Bill and Hillary Clinton both attended de Blasio's swearing-in ceremony as New York City mayor on January 1, 2014. Mr. Clinton, in fact, officially administered the oath-of-office to de Blasio, using a bible once owned by President Franklin D. Roosevelt.
At de Blasio's inauguration, a prayer was delivered by prison chaplain Askia Muhammad, a former Nation of Islam member and a supporter of Louis Farrakhan. Also at the inaugural ceremony, Sanitation Department chaplain Fred Lucas Jr. prayed that "the plantation called New York City" might be transformed into "the city of God." New York Public Advocate Letitia James lamented that “we live in a gilded age of inequality where decrepit homeless shelters and housing developments stand in the neglected shadow of gleaming multimillion-dollar condos.” And de Blasio himself declared:
“When I said we would take dead aim at the tale of two cities, I meant it. And we will do it. I will honor the faith and trust you have placed in me. And we will give life to the hope of so many in our city. We will succeed ... as one city.... We will require big developers to build more affordable housing. We’ll fight to stem the tide of hospital closures. And we’ll expand community health centers into neighborhoods in need, so that New Yorkers see our city not as the exclusive domain of the 1 Percent, but a place where everyday people can afford to live, work and raise a family. We won’t wait. We’ll do it now.”
In one of his first moves as mayor, de Blasio appointed Zachary W. Carter as Corporation Counsel for the City of New York. Carter had previously represented Al Sharpton in his tax fraud case, and once moderated a panel titled “Closing Guantanamo: Terrorism and Civil Liberties in the Age of Obama” for Sharpton’s National Action Network.
At a U.S. Conference of Mayors meeting on January 23, 2014, de Blasio said that the U.S. was "in the midst of an inequality crisis." He added that because Washington, DC "has been gripped in a frustrating paralysis," Americans were looking "to the mayors of this country to address the root causes of inequality."
In his first State of the City speech on February 10, 2014, de Blasio spoke forcefully on behalf of the rights of illegal immigrants:
"We will protect the almost half-million undocumented New Yorkers, whose voices too often go unheard. We will reach out to all New Yorkers, regardless of immigration status — issuing municipal ID cards available to all New Yorkers this year — so that no daughter or son of our city goes without bank accounts, leases, library cards ... simply because they lack identification. To all of my fellow New Yorkers who are undocumented, I say: New York City is your home too, and we will not force ANY of our residents to live their lives in the shadows."
On the night of February 10, 2014 (at 11:21 pm), Bishop Orlando Findlayter, a politically connected Brooklyn pastor who had played a key role in galvanizing black voters to support de Blasio's 2013 mayoral campaign, was driving in East Flatbush (Brooklyn) when he was pulled over by police for making a left turn without signaling. The officer at the scene then ran Findlayter's license number and discovered two outstanding warrants, issued nearly four weeks earlier, for failure to appear in court for prior arrests (which were made at public protest demonstrations). Thus Findlayter was arrested on the spot and was charged not only for the traffic violation, but also for driving without a license. Because his arrest came at an hour when it was too late to be arraigned, he should, by law, have spent the night in jail.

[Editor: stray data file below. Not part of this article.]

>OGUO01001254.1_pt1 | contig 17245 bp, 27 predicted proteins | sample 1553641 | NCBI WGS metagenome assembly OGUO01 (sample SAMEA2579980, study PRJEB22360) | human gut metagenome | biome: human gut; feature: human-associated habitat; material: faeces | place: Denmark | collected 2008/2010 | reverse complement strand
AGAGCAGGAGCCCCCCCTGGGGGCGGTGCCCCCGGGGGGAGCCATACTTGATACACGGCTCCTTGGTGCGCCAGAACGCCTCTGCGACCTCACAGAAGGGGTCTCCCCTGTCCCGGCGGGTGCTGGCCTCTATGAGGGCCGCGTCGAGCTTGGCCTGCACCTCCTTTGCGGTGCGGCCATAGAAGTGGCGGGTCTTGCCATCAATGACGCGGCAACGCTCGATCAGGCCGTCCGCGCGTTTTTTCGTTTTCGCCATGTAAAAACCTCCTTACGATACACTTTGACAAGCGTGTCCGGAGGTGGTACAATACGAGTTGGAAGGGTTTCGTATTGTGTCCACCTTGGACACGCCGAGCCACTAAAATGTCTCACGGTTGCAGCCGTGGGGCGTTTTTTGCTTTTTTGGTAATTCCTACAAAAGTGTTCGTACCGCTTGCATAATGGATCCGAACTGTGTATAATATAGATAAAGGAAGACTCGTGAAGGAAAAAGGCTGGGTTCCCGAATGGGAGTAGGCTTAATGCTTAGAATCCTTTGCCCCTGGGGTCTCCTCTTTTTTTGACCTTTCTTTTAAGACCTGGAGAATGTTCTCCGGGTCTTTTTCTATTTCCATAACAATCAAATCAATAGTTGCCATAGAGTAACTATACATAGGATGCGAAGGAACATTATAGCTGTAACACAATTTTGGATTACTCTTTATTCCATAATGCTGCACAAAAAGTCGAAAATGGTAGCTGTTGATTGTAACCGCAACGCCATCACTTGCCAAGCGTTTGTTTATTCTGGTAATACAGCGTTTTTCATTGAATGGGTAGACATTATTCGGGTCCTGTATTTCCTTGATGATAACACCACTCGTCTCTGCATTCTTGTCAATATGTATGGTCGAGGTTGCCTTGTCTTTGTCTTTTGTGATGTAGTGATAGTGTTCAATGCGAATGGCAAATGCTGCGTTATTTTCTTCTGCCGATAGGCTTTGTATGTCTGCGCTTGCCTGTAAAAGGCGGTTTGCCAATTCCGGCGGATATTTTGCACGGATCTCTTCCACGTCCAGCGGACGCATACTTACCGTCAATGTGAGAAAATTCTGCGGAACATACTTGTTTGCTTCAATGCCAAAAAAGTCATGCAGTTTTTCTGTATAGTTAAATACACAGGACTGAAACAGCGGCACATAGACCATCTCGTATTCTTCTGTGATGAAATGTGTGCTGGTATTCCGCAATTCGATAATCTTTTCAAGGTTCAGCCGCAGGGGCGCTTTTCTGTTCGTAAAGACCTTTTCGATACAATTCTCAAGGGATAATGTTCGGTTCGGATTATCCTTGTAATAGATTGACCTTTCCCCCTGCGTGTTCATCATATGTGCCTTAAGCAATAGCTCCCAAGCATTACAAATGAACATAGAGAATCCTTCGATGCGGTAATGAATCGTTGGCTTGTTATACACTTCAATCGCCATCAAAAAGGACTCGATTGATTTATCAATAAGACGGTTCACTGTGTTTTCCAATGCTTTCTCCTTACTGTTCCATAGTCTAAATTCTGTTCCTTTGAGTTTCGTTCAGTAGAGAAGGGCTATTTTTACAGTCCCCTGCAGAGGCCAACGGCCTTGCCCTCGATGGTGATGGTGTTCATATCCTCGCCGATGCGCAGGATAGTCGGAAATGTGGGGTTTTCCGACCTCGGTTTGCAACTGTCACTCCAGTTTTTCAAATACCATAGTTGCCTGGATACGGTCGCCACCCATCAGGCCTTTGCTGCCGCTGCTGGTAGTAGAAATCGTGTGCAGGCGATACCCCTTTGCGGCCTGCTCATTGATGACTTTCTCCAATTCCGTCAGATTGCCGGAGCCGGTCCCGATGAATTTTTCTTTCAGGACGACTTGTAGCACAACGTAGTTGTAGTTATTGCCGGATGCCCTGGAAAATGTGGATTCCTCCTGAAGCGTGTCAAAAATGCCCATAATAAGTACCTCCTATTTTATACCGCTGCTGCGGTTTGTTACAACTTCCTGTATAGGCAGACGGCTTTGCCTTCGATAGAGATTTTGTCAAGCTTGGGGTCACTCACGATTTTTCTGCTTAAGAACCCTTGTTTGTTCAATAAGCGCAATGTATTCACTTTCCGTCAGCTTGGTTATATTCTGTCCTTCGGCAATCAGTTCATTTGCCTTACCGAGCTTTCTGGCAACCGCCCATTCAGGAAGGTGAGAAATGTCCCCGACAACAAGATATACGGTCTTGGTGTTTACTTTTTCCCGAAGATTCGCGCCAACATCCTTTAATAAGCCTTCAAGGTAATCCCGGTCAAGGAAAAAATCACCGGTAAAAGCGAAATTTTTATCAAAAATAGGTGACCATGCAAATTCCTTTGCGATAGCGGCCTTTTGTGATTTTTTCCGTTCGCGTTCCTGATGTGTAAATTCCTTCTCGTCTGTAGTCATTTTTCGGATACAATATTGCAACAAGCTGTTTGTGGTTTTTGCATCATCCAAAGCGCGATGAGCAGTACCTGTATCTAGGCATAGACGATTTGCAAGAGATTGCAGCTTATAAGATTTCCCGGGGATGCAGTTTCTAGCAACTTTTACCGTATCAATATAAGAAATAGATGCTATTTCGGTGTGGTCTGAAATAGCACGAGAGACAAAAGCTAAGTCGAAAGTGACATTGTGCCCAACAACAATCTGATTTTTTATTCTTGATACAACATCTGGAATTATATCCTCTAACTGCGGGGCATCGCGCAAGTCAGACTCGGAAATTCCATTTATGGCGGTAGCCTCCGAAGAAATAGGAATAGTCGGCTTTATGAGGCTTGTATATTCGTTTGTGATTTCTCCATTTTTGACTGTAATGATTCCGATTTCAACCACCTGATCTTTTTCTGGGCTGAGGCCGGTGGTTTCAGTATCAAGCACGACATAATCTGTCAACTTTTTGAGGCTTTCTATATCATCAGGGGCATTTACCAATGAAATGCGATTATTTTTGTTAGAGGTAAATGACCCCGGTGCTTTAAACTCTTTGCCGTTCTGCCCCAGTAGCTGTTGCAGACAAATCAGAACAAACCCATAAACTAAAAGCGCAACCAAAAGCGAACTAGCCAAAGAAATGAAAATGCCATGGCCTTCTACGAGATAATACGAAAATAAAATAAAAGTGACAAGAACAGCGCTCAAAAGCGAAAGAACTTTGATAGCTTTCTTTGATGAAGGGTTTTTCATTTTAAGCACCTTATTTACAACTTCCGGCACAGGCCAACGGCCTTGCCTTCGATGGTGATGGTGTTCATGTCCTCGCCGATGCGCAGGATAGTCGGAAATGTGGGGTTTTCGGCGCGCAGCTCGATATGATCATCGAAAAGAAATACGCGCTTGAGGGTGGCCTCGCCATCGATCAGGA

But Findlayter's clergy friends, upon learning of the incident, quickly reached out to Mayor de Blasio, who in turn called top police officials and arranged for the bishop to be released immediately. Just hours later, on the morning of February 15, Findlayter sat with de Blasio at the head table at a Bedford-Stuyvesant breakfast, where Al Sharpton was a guest speaker.
Ed Mullins, president of the Sergeants Benevelent Association, subsequently objected to how the Findlayter matter had been handled: “If a guy has a warrant, you don’t let him go. Period. There is no ‘discretion.’ What if you release him [and] he drives a block, blows a red light and runs somebody over and kills him?... He [de Blasio] just confirmed that it really is a ‘tale of two cities’”—a reference to de Blasio’s oft-repeated campaign slogan.
On February 18, 2014, de Blasio publicly announced a new “Vision Zero” plan designed to eliminate traffic deaths in NYC by reducing traffic speeds within the city from 30 mph to 25 mph, and by cracking down aggressively on speeding by cab drivers. “The likelihood of a fatal crash, and this statistic is very powerful, the likelihood of a fatal crash drops significantly for speeds below 30 mph,” said de Blasio. “If we get those speeds down, it will be the difference between losing a life and saving a life.” “We’ve put a very bold plan before you,” the mayor emphasized, “and we want the public to know we’re holding ourselves to this standard—and we intend to achieve these goals.”
Just two days later, however, a CBS news crew filmed a two-car caravan that included de Blasio’s SUV (in which the mayor was riding in the front passenger seat) speeding through the streets of Queens, blowing through two stop signs without even tapping the brakes, and changing highway lanes without signaling.
At various points, de Blasio's car was clocked going 40 to 45 mph in a 30 mph zone, and 60 mph in a 45 mph zone. CBS News's Marcia Kramer reported that if a police officer had been following the mayor's car, and had issued tickets for each of the various infractions that had been committed, the lead driver would have racked up 13 points on his license—more than the 11 points necessary for a license suspension.
De Blasio's Political Philosophy
De Blasio, who owns two row houses in New York City worth over $1.1 million apiece, describes himself as “progressive” whose political views represent a blend of European social democracy, Franklin Roosevelt’s New Deal, and liberation theology; the latter was a Soviet KGB creation in the late 1960s, designed to infiltrate Christianity with Marxist principles. “I’m ... very deeply influenced by liberation theology, which I learned a lot about in the years I worked on Latin America,” says de Blasio.
For an overview of de Blasio's views on a variety of key political and social issues, click here.